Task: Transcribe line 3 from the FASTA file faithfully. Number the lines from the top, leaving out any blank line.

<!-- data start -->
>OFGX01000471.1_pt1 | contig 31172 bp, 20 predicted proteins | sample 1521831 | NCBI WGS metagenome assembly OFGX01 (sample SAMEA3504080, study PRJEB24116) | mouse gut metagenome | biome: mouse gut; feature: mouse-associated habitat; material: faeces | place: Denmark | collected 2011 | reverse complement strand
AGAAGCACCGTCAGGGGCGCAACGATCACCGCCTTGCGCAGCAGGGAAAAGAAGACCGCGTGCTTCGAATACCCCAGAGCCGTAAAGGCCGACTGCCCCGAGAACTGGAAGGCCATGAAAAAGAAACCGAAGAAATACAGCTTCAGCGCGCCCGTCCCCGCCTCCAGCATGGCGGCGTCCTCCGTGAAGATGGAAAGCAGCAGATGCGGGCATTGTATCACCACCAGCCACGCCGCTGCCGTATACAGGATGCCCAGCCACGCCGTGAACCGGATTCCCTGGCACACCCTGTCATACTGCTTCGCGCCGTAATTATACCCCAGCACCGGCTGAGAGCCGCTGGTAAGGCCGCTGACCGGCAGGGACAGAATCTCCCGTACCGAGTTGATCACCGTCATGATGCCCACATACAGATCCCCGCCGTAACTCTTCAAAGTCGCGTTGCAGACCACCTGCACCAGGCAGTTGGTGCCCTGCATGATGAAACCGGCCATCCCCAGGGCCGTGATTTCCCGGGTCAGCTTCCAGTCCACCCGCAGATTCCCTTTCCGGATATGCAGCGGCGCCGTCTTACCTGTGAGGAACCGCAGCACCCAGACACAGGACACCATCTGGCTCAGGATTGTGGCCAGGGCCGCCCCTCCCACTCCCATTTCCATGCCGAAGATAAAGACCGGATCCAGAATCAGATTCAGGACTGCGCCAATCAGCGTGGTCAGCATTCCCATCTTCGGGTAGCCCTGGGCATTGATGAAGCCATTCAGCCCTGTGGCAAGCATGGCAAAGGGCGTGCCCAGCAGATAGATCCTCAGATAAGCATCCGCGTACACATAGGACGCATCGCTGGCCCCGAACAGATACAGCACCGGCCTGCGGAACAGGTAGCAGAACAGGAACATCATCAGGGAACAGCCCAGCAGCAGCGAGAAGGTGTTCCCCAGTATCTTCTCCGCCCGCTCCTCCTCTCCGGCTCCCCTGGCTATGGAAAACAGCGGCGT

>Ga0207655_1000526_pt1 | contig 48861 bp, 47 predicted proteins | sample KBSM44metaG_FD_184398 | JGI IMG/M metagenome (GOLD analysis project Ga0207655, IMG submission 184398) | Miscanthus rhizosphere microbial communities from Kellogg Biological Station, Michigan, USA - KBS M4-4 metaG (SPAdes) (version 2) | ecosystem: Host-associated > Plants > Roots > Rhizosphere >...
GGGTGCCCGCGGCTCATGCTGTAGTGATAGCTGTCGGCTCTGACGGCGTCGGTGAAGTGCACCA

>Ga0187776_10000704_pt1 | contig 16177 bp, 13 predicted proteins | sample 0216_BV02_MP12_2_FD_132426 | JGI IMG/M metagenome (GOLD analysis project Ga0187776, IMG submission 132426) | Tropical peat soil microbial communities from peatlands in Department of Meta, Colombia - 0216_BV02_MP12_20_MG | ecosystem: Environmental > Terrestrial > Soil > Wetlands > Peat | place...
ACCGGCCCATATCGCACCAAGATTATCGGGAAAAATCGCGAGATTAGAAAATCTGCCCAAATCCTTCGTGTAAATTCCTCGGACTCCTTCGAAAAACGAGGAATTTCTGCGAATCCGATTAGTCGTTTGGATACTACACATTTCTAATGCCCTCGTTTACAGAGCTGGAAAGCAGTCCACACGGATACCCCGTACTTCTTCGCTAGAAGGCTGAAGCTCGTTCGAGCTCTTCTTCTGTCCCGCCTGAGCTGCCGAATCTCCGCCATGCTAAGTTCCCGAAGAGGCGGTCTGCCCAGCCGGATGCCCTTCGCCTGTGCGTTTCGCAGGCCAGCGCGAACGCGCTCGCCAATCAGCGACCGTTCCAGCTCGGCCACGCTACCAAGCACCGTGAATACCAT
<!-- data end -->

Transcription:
>Ga0207655_1000526_pt1 | contig 48861 bp, 47 predicted proteins | sample KBSM44metaG_FD_184398 | JGI IMG/M metagenome (GOLD analysis project Ga0207655, IMG submission 184398) | Miscanthus rhizosphere microbial communities from Kellogg Biological Station, Michigan, USA - KBS M4-4 metaG (SPAdes) (version 2) | ecosystem: Host-associated > Plants > Roots > Rhizosphere >...